Acid Growth Hypothesis and Cell Elongation Responses

A classic response to auxin or auxinic herbicides is cell elongation. Within 10 to 15 minutes of exposure to auxin, cell elongation is induced because of acid-induced cell wall loosening. The model best describing this process is the Acid Growth Hypothesis. Cell walls become acidified by IAA turning on H+-ATPases via secondary messengers, or by IAA inducing, via changes in gene expression, more H+-ATPase production for incorporation into the cell membrane (Figure 11).

Fig. 11: H+-ATPase in the membrane pumps H+ into the cell-wall region (Image credit: Tracy Sterling, Deana Namuth, Jeremy Steele, and Smitha Kasinadhuni)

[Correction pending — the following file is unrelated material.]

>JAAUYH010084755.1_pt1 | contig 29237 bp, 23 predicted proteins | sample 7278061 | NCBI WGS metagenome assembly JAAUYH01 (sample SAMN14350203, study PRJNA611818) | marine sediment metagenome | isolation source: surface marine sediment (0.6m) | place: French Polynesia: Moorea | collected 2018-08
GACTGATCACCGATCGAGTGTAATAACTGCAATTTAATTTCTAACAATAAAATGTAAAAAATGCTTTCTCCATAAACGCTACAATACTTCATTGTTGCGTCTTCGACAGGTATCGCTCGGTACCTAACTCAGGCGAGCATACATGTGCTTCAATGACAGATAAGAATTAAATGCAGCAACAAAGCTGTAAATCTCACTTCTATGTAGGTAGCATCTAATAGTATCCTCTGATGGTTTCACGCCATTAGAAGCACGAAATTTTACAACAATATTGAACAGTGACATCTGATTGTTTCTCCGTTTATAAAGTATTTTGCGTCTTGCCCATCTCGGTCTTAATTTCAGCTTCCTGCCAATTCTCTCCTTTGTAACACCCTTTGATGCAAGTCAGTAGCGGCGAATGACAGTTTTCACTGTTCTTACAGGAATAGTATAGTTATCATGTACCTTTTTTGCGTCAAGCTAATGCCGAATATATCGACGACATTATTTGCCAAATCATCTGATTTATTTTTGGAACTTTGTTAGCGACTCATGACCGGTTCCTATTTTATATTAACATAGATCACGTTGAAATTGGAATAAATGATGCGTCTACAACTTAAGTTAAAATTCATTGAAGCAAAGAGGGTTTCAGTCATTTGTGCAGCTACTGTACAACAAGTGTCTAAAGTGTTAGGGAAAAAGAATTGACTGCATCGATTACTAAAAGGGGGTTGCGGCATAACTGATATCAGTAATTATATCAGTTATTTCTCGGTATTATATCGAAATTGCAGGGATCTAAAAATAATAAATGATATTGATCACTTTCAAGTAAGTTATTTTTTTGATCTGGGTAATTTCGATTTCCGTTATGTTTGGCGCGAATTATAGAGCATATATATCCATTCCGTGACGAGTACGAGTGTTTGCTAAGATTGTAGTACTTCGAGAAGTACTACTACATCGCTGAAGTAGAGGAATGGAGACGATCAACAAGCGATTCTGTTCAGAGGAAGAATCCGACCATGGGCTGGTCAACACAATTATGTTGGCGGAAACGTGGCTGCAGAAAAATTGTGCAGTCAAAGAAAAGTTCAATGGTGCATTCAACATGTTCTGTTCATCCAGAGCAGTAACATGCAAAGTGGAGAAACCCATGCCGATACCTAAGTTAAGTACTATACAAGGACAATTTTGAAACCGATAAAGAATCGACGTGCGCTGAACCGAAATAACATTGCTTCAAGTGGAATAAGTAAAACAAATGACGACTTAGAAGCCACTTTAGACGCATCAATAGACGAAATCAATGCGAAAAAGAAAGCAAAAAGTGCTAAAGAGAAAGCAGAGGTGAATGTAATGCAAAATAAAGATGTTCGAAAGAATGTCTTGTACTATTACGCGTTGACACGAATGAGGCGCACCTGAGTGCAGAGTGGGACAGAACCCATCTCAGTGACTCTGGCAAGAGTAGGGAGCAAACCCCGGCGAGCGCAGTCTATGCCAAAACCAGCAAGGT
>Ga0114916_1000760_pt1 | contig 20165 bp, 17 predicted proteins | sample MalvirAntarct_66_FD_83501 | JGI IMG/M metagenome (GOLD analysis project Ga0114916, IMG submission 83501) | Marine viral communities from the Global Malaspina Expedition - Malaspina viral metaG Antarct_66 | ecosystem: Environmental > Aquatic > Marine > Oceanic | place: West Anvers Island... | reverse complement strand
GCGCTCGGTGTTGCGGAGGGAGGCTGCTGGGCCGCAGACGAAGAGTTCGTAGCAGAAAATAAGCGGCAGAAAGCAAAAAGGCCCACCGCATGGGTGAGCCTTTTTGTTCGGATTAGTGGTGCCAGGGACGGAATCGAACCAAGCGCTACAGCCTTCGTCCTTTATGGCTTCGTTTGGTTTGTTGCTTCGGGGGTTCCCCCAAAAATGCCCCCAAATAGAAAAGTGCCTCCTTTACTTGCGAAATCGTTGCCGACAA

The H+-ATPases pump H+ out of the cell, expending ATP to move H+against its electrochemical gradient, further acidifying the cell-wall region. Wall loosening during acidification involves rearrangements of the load-bearing bonds of the cell wall and probably is mediated through special proteins called expansins. Once the cell wall is loosened, water moves into the cell, driven by higher internal osmotic pressure, thereby causing the cell to expand. Water uptake into the cells creates an internal turgor pressure that pushes against the cell membrane and extends the cell wall. Cell elongation after 30 to 60 minutes does not involve acid-induced elongation, but is due to auxin turning on genes which help cells elongate by other mechanisms (i.e. synthesis of new cell wall material). The animation ’Overall Picture of Auxinic Herbicide Action’ illustrates how auxin induces the H+-ATPases pump H+ out of the cell to cause cell wall loosening.

*this animation has no audio*